Kirschenbaum, Ch 7

On page 155 Kirschenbaum gets into the capabilities that the word processor has, which interested me because I didn’t know about one of these capabilities until my senior year of high school and I have been using word since I’ve been in middle school .

“It was also about the voice and ear, speaking and listening, dictation and transcription.”

As I mentioned above the capability that I hadn’t know about was the dictation and this chapter just bought awareness to the dictation aspect that word has. Before word was invented there was point where someone would talk and the other person would be writing out what they said, only to go back and type it up once they’ve finished talking.  Because they got rid of the typewriter and they introduced society to new typing programs they also introduced society to a new speech “correlates”, which they embedded in word.

I haven’t ever used the dictation setting before, but from what I’ve been told it does help a lot and Google also has this dictation setting, which is beneficial for those who hate typing or writing.  I would say that having Kirschenbaum mention this made me think about it more because I don’t ever acknowledge this capability. I would prefer to just type or write out my work, but now going through this chapter I am kind of interested in giving it a try.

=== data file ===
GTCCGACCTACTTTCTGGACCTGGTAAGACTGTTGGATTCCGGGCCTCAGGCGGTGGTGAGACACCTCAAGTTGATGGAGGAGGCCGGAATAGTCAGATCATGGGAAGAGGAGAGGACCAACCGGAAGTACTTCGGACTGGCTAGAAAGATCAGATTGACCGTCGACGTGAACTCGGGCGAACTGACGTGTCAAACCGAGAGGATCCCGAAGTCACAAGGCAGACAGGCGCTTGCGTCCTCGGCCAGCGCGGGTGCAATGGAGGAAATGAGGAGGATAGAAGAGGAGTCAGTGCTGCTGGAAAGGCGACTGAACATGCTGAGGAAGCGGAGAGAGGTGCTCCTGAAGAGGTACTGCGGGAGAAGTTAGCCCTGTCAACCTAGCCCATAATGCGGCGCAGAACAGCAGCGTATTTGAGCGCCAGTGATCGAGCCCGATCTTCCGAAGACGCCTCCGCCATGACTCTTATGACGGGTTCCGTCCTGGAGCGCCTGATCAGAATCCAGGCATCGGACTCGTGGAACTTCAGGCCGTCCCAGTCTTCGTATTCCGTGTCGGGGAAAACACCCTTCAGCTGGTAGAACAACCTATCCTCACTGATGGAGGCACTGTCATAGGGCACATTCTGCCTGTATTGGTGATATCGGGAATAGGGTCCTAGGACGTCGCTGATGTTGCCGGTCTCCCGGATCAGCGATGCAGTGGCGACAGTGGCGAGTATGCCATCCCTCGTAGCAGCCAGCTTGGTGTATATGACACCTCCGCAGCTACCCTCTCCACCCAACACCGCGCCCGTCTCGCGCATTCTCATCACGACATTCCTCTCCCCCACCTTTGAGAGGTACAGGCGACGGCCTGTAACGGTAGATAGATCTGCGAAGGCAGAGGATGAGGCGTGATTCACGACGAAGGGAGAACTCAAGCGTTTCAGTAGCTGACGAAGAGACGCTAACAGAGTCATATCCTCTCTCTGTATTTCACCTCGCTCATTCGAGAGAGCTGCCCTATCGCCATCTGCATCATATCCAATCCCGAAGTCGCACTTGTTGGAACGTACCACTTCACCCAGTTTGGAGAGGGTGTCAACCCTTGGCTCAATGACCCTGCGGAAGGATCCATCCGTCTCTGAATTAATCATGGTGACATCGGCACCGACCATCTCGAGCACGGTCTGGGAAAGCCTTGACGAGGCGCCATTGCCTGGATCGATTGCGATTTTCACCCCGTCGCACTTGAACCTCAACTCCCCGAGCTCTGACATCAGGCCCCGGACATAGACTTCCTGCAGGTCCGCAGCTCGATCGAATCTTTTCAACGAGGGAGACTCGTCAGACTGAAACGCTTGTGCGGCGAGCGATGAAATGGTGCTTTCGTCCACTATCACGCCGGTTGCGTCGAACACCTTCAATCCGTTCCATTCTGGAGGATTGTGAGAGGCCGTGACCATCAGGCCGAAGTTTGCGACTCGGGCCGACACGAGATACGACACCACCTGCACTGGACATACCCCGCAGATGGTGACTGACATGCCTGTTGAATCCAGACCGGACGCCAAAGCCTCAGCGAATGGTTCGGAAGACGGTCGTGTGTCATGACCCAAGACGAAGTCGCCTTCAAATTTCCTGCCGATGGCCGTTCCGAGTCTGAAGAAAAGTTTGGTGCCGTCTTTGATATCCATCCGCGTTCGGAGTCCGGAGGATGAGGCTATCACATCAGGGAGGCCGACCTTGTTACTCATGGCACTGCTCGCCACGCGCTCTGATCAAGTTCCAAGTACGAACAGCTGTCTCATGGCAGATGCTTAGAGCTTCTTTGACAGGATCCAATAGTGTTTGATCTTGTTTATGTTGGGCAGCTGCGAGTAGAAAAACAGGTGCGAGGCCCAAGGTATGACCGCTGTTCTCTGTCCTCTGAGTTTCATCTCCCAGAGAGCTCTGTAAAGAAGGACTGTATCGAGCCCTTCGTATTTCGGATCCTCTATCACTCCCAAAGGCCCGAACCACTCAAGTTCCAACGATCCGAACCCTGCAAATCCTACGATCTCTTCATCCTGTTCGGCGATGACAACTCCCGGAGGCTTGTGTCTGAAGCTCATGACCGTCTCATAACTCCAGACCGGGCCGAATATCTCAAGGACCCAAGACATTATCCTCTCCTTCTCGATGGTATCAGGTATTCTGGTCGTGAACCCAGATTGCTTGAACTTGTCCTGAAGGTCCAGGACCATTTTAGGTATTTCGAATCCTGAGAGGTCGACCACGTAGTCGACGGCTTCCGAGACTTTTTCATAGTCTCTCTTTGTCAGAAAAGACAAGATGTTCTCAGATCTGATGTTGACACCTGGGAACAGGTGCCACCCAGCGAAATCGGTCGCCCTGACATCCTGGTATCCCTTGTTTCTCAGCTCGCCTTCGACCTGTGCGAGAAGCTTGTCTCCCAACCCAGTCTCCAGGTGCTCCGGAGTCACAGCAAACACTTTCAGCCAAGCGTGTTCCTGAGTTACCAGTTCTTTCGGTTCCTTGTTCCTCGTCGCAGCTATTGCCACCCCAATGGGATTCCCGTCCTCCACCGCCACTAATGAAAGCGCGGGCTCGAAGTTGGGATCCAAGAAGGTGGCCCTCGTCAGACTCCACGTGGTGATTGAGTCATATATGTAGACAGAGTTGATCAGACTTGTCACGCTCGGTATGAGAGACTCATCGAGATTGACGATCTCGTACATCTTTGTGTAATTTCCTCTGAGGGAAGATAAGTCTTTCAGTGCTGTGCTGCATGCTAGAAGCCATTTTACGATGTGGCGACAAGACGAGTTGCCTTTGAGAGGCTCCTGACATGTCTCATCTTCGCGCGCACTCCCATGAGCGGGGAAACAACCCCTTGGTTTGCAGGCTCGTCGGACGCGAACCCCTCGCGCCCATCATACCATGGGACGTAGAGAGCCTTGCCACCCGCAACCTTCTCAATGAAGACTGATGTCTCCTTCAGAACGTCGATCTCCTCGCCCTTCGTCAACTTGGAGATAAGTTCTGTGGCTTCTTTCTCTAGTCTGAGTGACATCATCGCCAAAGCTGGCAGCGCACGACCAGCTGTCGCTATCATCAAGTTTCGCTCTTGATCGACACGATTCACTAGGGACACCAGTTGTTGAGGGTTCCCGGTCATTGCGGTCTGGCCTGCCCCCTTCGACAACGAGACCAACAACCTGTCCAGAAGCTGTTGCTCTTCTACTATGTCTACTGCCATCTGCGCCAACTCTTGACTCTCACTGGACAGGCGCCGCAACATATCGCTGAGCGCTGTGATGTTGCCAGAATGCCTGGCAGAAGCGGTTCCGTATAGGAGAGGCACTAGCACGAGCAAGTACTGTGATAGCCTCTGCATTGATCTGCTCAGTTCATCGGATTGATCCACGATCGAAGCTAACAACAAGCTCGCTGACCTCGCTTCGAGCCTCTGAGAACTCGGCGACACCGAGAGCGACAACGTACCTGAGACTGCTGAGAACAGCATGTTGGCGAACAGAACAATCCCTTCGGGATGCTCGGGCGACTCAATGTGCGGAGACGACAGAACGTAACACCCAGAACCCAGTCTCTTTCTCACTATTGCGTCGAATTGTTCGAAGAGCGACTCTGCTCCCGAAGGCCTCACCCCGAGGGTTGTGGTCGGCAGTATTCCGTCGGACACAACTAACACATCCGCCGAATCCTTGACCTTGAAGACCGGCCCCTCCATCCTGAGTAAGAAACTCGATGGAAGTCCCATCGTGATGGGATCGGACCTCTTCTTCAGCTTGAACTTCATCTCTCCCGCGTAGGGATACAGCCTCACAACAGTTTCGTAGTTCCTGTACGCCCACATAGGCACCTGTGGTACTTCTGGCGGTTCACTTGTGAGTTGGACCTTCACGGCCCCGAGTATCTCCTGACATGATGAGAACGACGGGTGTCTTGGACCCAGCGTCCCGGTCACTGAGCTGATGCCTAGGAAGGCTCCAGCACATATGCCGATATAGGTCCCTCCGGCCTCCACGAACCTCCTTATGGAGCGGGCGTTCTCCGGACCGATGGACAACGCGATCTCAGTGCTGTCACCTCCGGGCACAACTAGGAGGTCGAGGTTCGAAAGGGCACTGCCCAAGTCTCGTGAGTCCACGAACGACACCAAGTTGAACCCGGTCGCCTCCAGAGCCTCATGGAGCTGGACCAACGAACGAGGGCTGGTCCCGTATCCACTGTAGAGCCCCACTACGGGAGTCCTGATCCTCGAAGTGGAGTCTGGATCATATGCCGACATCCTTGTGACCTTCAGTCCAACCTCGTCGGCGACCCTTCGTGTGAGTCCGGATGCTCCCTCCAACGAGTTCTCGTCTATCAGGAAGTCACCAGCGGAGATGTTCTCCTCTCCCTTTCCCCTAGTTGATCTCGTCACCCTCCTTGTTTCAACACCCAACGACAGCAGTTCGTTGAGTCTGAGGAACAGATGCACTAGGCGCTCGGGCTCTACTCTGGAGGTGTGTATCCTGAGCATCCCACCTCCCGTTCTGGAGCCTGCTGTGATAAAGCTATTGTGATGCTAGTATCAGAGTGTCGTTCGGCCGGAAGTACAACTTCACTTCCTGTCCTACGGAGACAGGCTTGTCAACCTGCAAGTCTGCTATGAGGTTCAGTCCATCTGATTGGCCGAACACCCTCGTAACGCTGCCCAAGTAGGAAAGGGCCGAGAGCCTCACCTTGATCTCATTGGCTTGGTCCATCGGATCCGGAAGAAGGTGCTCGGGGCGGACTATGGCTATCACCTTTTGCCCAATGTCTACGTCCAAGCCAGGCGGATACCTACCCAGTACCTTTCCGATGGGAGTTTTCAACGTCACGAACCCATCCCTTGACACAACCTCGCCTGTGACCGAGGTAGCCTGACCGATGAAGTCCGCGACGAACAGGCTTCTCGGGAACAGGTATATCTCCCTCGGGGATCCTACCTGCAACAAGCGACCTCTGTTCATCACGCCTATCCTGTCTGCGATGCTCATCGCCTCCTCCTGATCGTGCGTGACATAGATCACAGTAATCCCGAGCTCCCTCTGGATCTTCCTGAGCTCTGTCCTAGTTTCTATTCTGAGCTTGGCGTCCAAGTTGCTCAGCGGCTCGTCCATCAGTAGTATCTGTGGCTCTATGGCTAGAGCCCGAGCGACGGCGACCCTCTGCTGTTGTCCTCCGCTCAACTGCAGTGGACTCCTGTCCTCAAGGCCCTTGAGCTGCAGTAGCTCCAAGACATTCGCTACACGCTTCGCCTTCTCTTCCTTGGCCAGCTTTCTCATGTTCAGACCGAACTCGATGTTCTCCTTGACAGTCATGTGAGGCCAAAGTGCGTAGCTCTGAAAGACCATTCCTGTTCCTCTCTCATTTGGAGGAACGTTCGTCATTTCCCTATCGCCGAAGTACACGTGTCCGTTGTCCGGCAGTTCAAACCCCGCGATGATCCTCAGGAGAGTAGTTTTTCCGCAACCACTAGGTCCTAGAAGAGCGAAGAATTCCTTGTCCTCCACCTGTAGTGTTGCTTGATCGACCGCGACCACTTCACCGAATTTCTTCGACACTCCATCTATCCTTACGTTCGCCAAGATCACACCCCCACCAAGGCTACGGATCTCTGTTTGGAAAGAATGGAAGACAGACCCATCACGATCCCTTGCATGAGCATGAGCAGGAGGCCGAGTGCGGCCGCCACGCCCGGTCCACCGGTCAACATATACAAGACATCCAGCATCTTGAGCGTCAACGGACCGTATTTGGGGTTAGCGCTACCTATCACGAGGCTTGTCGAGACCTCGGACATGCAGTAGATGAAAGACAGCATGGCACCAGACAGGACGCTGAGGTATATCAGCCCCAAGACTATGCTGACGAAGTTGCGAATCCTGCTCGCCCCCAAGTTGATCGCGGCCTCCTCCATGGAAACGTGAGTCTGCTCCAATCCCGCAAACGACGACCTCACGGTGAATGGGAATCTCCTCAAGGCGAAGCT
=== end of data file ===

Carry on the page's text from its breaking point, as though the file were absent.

It’s pretty interesting though because it does help to increase the work flow because you’re saving time from typing and backspacing and everything. My only concern would be when it confuses your words because I do know that when using it on the dictation on the phone it doesn’t quite understand every word, so it would be interesting to see how an author would react to setting such as that. Maybe saying that they would be speech typing a whole story and once they finish or reach the 500th page they think they are done, but they have so many grammatical errors because it couldn’t catch on.

Source: Kirschenbaum, Ch 7

Posted by danisharogers   @   4 May 2018

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